Hyundai Delivers Fuel Cell Vehicle to Quebec Organization

L to R: Pierre Arcand, Quebec Minister of Energy and Natural Resources; Faizan Agha, Manager of Advanced Product Development with Hyundai Auto Canada; Daniel McMahon, Rector of University of Quebec at Trois-Rivieres; and Richard Chahine, Director of the Hydrogen Research Institute.

Hyundai’s hydrogen fuel cell-powered Tucson is now being driven in three Canadian provinces following the first delivery in Quebec on August 10.

The Tucscon Fuel Cell has been in use in B.C. since February 2015, and the first Ontario delivery took place in spring 2016.

Paul Yvan-Deschênes pocketed the keys to the first Quebec-registered Tucson Fuel Cell yesterday, on behalf of the Centre de Gestion de l’Équipment Roulant (CGER), which manages the Quebec government’s vehicle fleets. Hyundai says the CGER is leasing the vehicle along with the Hydrogen Research Institute of Trois-Rivières, at the Université du Quebec à Trois-Rivières, located about halfway between Montreal and Quebec City.

Deschênes said the CGER leased the Tucson Fuel Cell as part of its mandate to “(push) the boundaries of automotive fleets to reduce gasoline consumption and greenhouse gas emissions.” Like other hydrogen-fuelled vehicles, the Tucson Fuel Cell is notable for converting hydrogen into electricity with water being the only byproduct of that electrochemical process.

The Tucson Fuel Cell is the CGER’s latest addition to a fleet that already includes a number of electric, hybrid and plug-in hybrid vehicles. The latest addition will be refuelled at the Hydrogen Research Institute.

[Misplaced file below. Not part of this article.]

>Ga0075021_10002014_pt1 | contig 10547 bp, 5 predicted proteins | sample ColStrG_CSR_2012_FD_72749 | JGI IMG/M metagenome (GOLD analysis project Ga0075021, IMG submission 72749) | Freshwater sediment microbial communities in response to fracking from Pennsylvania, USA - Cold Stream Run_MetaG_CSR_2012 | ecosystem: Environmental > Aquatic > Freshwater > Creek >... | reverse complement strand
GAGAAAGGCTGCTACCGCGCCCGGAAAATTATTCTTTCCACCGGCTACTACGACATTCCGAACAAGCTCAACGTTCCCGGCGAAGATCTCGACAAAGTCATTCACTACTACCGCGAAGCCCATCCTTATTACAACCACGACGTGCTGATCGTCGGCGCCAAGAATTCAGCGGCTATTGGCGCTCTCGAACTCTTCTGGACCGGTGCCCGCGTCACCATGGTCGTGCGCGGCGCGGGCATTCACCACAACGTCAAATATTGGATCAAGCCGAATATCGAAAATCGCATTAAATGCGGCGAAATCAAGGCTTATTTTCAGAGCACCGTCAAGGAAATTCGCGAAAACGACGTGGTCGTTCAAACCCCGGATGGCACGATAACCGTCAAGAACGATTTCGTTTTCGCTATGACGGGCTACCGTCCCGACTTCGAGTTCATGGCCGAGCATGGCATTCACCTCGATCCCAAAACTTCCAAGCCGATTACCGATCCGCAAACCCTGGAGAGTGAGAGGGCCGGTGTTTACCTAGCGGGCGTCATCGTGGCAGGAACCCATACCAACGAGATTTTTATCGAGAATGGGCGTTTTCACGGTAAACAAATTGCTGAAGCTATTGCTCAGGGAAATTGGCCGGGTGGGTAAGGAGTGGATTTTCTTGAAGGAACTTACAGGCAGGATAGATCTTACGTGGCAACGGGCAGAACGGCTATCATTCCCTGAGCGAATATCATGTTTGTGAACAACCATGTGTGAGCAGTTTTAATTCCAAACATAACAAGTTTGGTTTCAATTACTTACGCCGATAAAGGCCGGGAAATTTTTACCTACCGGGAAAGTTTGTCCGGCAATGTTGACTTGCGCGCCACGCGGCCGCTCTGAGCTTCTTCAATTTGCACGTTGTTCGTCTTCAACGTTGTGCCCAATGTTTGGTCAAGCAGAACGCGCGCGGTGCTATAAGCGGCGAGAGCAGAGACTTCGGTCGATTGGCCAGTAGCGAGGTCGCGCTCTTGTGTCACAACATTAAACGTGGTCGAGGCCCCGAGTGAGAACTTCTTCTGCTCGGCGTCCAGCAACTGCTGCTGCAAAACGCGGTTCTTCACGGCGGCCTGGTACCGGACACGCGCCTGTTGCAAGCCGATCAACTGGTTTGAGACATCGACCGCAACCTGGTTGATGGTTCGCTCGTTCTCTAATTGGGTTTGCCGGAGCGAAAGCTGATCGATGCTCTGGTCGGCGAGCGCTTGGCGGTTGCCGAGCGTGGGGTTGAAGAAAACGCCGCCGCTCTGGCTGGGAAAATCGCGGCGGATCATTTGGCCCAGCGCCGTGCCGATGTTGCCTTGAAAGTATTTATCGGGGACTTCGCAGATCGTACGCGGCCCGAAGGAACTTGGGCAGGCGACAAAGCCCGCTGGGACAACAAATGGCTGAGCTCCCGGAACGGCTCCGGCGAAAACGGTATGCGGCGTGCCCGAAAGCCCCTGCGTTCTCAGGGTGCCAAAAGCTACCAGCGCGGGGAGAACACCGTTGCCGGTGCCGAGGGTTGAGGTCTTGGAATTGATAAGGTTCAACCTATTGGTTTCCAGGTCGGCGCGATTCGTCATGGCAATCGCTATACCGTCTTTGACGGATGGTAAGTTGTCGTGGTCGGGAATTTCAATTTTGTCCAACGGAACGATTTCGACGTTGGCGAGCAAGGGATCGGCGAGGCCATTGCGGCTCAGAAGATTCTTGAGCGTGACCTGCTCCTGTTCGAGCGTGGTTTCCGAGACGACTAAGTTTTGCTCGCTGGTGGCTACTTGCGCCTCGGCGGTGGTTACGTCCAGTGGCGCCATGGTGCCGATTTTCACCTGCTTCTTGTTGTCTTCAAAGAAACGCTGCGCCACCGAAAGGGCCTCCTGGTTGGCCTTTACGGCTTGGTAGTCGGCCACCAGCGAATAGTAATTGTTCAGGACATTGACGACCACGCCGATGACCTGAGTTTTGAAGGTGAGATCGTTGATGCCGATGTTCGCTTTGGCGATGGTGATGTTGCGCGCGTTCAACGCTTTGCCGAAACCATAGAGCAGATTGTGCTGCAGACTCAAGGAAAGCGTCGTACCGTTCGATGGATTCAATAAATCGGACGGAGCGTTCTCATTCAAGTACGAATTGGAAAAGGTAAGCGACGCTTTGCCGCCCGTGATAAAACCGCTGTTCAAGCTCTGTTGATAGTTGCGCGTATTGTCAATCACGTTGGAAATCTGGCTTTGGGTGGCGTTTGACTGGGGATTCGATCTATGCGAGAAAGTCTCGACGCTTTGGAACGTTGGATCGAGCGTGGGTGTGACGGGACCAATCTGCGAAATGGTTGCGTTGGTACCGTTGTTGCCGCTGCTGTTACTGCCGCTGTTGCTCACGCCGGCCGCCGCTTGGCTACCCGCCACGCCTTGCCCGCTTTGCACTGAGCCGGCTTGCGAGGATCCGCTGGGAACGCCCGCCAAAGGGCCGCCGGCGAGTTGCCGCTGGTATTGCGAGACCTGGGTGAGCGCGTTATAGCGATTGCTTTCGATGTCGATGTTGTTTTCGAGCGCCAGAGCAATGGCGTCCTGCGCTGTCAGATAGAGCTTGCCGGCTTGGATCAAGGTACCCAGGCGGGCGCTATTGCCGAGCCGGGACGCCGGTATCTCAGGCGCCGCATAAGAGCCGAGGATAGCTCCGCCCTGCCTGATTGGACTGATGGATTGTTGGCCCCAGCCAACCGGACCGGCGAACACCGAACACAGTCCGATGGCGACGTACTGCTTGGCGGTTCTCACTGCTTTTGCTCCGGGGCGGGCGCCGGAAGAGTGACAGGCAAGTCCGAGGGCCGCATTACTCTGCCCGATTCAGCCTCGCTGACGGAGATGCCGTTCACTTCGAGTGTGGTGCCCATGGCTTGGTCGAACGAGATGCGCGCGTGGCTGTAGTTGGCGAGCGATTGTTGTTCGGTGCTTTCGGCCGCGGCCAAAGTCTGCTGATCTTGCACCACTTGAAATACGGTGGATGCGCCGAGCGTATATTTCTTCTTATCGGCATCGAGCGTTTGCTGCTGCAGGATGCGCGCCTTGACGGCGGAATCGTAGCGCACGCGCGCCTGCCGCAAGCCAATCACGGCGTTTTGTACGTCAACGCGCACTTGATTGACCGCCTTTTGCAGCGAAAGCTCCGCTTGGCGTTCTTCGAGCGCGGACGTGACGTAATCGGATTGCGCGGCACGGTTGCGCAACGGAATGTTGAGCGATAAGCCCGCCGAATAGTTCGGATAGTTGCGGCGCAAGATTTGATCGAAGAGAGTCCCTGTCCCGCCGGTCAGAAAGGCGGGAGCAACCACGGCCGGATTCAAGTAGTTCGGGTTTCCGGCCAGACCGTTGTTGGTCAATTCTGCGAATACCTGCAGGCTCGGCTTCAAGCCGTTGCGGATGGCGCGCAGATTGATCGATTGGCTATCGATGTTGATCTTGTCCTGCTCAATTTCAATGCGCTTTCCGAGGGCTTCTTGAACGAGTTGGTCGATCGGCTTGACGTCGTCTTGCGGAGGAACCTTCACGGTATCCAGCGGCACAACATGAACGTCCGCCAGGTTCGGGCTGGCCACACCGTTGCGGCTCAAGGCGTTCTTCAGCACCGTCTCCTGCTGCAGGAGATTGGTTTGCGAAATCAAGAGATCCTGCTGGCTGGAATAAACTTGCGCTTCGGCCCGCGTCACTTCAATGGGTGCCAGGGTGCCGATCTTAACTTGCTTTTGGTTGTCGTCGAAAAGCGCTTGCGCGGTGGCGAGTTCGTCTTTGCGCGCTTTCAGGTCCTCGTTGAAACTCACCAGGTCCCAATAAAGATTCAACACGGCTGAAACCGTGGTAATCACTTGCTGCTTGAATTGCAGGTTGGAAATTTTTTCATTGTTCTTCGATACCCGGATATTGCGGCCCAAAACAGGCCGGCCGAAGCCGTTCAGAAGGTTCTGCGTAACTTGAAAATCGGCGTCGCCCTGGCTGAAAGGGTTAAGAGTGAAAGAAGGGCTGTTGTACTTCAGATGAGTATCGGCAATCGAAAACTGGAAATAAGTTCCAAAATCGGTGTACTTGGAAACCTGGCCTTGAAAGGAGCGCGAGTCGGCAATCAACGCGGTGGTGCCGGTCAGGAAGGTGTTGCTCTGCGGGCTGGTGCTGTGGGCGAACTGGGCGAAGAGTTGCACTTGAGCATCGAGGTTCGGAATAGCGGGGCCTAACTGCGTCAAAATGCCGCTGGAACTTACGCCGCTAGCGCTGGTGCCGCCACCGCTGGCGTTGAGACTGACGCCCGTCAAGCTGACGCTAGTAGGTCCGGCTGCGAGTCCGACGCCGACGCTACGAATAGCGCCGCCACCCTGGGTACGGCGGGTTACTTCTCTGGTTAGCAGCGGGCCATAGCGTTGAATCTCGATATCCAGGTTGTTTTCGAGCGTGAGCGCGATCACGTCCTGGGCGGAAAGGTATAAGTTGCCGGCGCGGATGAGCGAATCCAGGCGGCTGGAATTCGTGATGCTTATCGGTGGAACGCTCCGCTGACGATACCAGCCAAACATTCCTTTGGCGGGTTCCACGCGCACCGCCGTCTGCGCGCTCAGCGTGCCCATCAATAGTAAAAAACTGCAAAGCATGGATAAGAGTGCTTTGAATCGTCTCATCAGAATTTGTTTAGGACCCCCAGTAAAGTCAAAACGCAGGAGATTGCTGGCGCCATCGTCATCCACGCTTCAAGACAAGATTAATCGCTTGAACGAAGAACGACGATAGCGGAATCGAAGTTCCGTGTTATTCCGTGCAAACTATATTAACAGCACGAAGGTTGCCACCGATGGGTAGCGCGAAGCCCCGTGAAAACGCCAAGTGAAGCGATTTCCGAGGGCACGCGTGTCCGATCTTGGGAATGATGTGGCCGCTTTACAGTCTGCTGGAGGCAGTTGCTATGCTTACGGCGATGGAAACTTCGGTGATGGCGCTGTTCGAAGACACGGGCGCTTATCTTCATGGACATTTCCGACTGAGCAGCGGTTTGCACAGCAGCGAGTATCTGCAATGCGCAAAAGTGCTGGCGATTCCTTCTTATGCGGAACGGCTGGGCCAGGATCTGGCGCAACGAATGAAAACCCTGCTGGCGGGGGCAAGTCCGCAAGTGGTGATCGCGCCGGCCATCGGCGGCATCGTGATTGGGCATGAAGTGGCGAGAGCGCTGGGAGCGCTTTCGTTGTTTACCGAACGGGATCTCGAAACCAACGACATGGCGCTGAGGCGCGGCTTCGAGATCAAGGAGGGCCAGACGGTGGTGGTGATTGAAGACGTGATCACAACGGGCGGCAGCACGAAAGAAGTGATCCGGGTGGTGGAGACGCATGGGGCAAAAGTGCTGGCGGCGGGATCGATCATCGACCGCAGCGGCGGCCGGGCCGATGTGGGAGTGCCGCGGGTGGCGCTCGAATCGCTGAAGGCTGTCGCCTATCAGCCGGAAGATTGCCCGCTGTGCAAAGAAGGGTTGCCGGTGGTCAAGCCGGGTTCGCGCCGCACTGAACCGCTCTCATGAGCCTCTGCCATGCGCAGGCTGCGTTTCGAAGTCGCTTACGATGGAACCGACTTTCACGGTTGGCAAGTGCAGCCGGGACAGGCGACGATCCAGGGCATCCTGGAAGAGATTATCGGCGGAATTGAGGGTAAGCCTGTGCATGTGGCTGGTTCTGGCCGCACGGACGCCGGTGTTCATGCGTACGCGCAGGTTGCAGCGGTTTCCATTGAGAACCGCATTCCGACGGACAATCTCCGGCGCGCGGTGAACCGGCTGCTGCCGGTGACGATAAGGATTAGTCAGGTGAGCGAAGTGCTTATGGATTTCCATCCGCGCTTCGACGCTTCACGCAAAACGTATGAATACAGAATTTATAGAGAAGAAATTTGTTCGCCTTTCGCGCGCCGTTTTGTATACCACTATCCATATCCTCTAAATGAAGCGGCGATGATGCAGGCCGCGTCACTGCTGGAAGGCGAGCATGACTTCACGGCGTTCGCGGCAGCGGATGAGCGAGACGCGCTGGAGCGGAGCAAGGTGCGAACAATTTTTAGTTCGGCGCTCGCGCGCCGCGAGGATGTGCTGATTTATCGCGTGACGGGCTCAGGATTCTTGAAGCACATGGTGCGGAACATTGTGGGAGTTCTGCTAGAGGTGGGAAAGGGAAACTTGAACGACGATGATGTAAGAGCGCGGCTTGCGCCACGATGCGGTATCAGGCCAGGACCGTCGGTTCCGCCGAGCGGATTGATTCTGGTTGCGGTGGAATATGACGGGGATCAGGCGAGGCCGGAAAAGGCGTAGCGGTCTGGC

Based on the previous-generation Tucson, Hyundai’s first fuel cell vehicle is a test bed for technology that is being further refined for a second-generation vehicle set to reach the marketplace in time for the 2018 Summer Olympics in South Korea. And that is part of a wider effort by Hyundai and Kia to add a wide range of electrified vehicles to its lineup in the coming years.

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Chris Chase

Chris Chase

As a child, Chris spent much of his time playing with toy cars in his parents’ basement; when his mother would tell him to go play outside, he made car sounds while riding his bicycle or dug roads for his toys in the flower garden. Now he gets to indulge his obsession playing with real cars that make their own cool noises, and gets paid for it.